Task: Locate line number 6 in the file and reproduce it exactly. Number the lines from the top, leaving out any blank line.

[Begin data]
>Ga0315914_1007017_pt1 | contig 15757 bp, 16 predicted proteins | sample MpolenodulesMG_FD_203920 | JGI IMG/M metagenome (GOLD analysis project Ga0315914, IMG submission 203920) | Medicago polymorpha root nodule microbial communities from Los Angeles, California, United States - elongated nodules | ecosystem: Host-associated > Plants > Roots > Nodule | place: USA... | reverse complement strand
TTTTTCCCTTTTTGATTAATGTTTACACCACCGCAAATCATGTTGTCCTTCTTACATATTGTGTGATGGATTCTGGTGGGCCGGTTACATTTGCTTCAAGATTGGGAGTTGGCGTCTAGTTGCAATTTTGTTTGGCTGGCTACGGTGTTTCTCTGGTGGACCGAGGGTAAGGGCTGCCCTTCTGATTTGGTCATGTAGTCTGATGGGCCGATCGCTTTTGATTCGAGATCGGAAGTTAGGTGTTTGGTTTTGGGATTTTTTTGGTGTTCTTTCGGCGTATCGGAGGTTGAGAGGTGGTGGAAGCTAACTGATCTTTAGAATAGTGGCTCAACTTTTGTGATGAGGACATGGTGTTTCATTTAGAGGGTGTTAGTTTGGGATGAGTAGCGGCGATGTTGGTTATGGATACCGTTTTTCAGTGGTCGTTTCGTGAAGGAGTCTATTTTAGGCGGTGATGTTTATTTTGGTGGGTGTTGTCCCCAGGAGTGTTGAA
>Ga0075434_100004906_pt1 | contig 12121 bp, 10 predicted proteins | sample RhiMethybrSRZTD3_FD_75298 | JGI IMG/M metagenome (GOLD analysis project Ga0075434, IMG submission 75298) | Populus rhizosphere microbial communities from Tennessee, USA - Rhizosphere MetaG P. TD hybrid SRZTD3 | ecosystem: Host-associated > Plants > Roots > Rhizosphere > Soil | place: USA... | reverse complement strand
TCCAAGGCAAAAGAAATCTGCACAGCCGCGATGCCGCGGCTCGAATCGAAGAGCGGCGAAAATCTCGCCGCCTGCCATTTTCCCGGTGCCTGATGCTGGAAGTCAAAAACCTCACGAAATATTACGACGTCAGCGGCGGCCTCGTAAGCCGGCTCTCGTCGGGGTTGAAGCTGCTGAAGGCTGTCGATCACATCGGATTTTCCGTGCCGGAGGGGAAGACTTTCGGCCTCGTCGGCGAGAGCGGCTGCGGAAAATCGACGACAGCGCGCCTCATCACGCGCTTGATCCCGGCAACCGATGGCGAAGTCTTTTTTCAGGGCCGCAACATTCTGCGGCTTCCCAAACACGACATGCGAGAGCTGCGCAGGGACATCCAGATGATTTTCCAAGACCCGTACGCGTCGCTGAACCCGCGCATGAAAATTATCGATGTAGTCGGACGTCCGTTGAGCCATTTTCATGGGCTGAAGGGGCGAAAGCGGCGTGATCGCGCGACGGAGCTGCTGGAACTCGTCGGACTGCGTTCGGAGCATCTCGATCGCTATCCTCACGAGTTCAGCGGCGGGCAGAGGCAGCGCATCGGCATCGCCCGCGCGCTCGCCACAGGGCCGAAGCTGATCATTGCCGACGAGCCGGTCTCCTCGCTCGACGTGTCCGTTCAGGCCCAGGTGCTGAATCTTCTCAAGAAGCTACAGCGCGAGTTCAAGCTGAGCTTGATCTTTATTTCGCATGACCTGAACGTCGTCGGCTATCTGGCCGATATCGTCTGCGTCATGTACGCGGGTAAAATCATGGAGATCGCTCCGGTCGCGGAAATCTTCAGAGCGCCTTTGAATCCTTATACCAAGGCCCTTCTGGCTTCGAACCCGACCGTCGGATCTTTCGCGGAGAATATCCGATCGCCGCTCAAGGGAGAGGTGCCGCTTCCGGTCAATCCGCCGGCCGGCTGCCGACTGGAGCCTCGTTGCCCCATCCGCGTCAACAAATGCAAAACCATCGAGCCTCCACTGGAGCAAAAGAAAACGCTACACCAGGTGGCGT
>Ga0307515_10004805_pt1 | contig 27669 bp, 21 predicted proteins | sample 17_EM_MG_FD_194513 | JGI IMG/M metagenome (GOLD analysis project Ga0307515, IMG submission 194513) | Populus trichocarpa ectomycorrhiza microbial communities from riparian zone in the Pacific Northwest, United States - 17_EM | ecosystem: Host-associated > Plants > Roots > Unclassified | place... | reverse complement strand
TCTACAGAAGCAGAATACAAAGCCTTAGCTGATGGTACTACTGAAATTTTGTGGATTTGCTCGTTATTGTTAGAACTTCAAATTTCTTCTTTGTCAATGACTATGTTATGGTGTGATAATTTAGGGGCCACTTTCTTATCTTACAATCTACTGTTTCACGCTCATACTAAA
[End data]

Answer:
TCTACAGAAGCAGAATACAAAGCCTTAGCTGATGGTACTACTGAAATTTTGTGGATTTGCTCGTTATTGTTAGAACTTCAAATTTCTTCTTTGTCAATGACTATGTTATGGTGTGATAATTTAGGGGCCACTTTCTTATCTTACAATCTACTGTTTCACGCTCATACTAAA